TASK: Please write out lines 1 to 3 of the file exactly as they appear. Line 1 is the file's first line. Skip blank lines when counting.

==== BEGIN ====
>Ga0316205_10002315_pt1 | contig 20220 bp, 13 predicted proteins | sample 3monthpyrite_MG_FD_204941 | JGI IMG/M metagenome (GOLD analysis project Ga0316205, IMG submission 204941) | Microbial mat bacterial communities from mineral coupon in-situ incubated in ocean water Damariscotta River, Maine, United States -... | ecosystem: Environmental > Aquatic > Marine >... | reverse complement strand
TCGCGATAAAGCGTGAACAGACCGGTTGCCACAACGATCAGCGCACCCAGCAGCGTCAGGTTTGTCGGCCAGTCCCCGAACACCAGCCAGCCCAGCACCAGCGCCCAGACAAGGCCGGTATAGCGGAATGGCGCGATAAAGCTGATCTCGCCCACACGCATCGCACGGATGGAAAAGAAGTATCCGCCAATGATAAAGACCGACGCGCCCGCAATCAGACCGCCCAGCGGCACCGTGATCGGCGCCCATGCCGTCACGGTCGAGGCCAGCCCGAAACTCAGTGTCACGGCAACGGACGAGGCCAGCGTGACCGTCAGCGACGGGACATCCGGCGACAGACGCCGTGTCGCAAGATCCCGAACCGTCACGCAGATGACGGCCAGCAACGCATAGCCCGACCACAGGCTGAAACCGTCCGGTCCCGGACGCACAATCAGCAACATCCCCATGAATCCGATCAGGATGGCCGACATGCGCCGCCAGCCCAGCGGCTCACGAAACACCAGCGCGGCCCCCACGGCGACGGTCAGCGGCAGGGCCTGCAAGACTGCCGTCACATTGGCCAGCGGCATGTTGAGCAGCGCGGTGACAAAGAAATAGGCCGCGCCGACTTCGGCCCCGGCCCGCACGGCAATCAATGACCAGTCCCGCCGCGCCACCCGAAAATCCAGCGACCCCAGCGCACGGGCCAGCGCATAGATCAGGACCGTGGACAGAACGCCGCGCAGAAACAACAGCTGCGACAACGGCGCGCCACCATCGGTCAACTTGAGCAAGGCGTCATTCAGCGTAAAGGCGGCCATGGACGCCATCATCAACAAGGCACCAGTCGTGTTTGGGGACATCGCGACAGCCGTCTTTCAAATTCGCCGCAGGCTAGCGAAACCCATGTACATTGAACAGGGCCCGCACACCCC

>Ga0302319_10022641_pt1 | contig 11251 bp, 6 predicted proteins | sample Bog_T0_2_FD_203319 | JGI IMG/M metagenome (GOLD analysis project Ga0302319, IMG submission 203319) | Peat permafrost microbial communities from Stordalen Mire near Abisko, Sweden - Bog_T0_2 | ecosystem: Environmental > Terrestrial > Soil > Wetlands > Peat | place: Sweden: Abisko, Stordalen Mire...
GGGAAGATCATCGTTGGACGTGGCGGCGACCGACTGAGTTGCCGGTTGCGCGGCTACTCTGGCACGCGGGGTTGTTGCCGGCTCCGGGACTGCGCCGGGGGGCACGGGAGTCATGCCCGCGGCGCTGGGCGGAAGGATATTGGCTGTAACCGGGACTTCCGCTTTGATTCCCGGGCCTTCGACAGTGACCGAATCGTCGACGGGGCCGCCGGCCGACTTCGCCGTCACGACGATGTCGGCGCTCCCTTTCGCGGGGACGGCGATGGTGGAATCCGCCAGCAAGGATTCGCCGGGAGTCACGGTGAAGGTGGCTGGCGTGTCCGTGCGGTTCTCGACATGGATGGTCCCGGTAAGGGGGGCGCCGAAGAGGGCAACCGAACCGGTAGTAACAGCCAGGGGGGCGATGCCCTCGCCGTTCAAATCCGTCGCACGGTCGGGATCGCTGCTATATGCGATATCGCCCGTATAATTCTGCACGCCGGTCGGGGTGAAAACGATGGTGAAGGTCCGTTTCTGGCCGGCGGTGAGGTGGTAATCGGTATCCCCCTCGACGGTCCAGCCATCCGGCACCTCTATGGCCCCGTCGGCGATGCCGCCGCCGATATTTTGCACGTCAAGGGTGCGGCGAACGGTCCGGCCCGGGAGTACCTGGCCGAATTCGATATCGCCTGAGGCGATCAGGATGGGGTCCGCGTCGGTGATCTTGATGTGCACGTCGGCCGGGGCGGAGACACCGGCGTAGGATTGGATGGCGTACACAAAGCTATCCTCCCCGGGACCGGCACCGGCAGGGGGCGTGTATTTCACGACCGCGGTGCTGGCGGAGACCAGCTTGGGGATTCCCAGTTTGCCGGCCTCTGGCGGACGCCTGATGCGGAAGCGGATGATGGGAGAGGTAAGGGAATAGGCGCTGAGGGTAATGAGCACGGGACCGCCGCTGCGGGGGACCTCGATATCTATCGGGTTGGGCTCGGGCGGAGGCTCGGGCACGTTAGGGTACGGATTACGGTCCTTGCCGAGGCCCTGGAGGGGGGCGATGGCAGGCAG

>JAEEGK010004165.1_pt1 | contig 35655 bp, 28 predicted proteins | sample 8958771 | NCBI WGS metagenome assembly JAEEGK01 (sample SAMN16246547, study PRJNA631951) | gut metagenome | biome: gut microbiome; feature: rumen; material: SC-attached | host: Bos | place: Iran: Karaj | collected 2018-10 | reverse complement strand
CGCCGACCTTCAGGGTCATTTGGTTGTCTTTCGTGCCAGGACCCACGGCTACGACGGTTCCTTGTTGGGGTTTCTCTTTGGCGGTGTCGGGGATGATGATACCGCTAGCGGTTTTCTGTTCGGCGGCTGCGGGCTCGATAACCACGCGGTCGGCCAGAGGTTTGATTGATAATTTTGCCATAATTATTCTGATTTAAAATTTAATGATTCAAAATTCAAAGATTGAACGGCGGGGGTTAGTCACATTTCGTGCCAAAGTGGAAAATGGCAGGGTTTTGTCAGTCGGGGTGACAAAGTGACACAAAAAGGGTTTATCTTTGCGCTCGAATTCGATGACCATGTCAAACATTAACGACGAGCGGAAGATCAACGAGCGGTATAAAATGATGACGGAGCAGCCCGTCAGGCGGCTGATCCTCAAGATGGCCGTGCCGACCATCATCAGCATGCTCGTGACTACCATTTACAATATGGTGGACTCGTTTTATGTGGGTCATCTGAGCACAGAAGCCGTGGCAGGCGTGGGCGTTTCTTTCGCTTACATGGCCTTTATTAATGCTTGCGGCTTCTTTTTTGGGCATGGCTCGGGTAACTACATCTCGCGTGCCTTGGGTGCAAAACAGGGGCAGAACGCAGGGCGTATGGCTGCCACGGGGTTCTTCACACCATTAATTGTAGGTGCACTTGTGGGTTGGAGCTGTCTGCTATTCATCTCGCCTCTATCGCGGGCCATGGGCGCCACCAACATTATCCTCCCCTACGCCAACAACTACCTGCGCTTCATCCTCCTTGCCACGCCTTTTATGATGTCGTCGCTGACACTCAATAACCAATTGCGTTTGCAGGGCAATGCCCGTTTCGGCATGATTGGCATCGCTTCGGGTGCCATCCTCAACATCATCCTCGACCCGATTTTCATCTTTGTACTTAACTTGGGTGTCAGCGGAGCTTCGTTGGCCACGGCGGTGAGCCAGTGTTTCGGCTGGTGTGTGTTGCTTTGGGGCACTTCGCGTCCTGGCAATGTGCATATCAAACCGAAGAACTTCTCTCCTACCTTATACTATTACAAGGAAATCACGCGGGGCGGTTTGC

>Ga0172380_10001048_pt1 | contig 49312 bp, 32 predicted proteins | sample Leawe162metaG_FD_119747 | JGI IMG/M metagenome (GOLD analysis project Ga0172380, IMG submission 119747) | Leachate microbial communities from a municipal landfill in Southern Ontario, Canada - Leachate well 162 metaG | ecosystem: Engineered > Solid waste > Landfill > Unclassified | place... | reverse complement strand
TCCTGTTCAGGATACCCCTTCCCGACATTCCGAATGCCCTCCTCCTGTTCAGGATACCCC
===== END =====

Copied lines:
>Ga0316205_10002315_pt1 | contig 20220 bp, 13 predicted proteins | sample 3monthpyrite_MG_FD_204941 | JGI IMG/M metagenome (GOLD analysis project Ga0316205, IMG submission 204941) | Microbial mat bacterial communities from mineral coupon in-situ incubated in ocean water Damariscotta River, Maine, United States -... | ecosystem: Environmental > Aquatic > Marine >... | reverse complement strand
TCGCGATAAAGCGTGAACAGACCGGTTGCCACAACGATCAGCGCACCCAGCAGCGTCAGGTTTGTCGGCCAGTCCCCGAACACCAGCCAGCCCAGCACCAGCGCCCAGACAAGGCCGGTATAGCGGAATGGCGCGATAAAGCTGATCTCGCCCACACGCATCGCACGGATGGAAAAGAAGTATCCGCCAATGATAAAGACCGACGCGCCCGCAATCAGACCGCCCAGCGGCACCGTGATCGGCGCCCATGCCGTCACGGTCGAGGCCAGCCCGAAACTCAGTGTCACGGCAACGGACGAGGCCAGCGTGACCGTCAGCGACGGGACATCCGGCGACAGACGCCGTGTCGCAAGATCCCGAACCGTCACGCAGATGACGGCCAGCAACGCATAGCCCGACCACAGGCTGAAACCGTCCGGTCCCGGACGCACAATCAGCAACATCCCCATGAATCCGATCAGGATGGCCGACATGCGCCGCCAGCCCAGCGGCTCACGAAACACCAGCGCGGCCCCCACGGCGACGGTCAGCGGCAGGGCCTGCAAGACTGCCGTCACATTGGCCAGCGGCATGTTGAGCAGCGCGGTGACAAAGAAATAGGCCGCGCCGACTTCGGCCCCGGCCCGCACGGCAATCAATGACCAGTCCCGCCGCGCCACCCGAAAATCCAGCGACCCCAGCGCACGGGCCAGCGCATAGATCAGGACCGTGGACAGAACGCCGCGCAGAAACAACAGCTGCGACAACGGCGCGCCACCATCGGTCAACTTGAGCAAGGCGTCATTCAGCGTAAAGGCGGCCATGGACGCCATCATCAACAAGGCACCAGTCGTGTTTGGGGACATCGCGACAGCCGTCTTTCAAATTCGCCGCAGGCTAGCGAAACCCATGTACATTGAACAGGGCCCGCACACCCC

>Ga0302319_10022641_pt1 | contig 11251 bp, 6 predicted proteins | sample Bog_T0_2_FD_203319 | JGI IMG/M metagenome (GOLD analysis project Ga0302319, IMG submission 203319) | Peat permafrost microbial communities from Stordalen Mire near Abisko, Sweden - Bog_T0_2 | ecosystem: Environmental > Terrestrial > Soil > Wetlands > Peat | place: Sweden: Abisko, Stordalen Mire...